Ok, on number 1 he is looking up and it causes his forehead to get deep lines in it. I would like to see all of his hair too. It should either look obvious it was cut out or include it all. Also the lighting on his face is a bit hot in number one.
Number 2, is a B&W version of the same shot. It makes his skin look more even but the same issues are still there.
Number 3, is much better but looks to candid. It looks as though there is a bit of spillover light on his left side of his face but not enough to mess up the shot. Also the bottom of his face looks a bit soft.
Number 4 is your best shot and his too. He is sharp and the lighting is good and the lines are hidden on his forehead. It is a keeper and the best of the 4 by far.
Now, the above is my opinion and they are all really nice shots but the last is just that much better than the rest.
Camera axis is a tad high on 1 2 and 4, try to have camera at same height as his nose ( no down tilt or up tilt of lens when doing actor headshots)
The agent wants to see his look not your artistic touch. The lighting needs to be 1:1 , very flat. You did this well.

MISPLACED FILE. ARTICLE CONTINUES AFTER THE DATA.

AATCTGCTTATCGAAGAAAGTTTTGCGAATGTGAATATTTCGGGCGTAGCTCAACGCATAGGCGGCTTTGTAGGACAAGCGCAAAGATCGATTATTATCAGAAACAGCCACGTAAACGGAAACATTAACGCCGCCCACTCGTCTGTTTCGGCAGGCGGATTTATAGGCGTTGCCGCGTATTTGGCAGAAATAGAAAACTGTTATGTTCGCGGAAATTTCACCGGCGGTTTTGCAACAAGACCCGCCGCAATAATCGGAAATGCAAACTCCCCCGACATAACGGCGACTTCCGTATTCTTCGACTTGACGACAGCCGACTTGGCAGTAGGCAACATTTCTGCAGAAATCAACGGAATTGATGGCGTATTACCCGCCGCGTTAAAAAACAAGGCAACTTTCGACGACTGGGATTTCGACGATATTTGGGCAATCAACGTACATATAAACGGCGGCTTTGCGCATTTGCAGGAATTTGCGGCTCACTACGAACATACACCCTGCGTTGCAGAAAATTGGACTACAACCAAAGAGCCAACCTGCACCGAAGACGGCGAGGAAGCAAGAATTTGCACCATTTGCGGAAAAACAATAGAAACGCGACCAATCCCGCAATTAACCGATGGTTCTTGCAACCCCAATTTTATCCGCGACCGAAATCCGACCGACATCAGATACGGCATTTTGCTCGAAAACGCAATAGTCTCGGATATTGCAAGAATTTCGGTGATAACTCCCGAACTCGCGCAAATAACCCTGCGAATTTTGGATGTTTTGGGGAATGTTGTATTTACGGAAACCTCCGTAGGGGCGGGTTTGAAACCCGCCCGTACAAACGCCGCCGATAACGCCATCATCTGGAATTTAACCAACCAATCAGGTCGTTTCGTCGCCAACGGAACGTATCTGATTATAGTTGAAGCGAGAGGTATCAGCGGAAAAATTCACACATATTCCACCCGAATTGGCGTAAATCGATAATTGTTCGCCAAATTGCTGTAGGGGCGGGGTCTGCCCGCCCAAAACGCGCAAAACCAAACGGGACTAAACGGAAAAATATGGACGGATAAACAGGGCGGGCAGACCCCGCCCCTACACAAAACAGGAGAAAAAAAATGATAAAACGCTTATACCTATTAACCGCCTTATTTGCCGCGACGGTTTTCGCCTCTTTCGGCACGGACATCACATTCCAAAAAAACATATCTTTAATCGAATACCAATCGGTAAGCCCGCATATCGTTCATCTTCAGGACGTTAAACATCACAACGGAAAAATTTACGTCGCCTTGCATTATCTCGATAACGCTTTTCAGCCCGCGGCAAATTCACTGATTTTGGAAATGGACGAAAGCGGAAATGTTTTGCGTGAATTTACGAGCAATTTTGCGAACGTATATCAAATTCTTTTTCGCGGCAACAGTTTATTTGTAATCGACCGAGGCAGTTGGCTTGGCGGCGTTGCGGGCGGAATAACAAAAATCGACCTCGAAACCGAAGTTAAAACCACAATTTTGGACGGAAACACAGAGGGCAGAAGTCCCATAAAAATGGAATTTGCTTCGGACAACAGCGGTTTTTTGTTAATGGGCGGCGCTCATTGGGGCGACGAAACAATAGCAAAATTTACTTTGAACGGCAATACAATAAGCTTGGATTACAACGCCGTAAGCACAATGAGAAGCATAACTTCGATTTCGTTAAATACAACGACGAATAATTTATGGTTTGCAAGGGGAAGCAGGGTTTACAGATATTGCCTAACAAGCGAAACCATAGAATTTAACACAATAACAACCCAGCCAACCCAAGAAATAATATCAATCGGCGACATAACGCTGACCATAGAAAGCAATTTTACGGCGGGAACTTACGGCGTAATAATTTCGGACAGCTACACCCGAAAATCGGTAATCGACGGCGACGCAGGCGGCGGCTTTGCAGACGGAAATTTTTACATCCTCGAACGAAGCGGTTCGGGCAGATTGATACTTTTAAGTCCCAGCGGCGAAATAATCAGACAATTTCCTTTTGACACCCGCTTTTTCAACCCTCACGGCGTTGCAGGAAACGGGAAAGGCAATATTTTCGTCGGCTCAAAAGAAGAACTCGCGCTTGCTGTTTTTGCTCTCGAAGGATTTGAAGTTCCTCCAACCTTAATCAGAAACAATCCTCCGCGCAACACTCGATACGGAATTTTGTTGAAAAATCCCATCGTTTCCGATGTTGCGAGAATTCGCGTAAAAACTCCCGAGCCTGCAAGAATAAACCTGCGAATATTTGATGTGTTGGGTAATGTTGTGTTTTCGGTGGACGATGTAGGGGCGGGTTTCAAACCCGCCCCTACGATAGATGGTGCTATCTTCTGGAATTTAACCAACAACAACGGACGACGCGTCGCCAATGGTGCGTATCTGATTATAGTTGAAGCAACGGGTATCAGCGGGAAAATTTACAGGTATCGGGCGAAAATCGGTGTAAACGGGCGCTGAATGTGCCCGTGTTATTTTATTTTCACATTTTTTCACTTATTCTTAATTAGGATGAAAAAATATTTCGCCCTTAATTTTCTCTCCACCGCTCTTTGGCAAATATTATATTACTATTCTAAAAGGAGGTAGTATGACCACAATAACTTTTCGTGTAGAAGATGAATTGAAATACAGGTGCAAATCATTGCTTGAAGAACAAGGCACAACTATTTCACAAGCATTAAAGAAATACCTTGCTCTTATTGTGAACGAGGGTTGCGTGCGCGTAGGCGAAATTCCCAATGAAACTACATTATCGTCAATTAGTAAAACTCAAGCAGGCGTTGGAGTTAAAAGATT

The agent likes black cloths ( your model/actor knows this ) . Remember that its not a portrait shoot its for an agent to evaluate a look and that is important stuff to generate work for the client.
A few rules are No hair in the eyes. No jewelery, No logo on the cloths, Very flat lighting .
Break the rules of portraiture, we tend to find the angle that they look best and work from there, but for there headshots and comp/zed cards its about showing the look they have.
Those who are very good at this (giving the agent what they need) , get a lot a referal work from the agent. Most agents will tell there client ~ Go to so n so to get your stuff updated. It can be bread and butter work.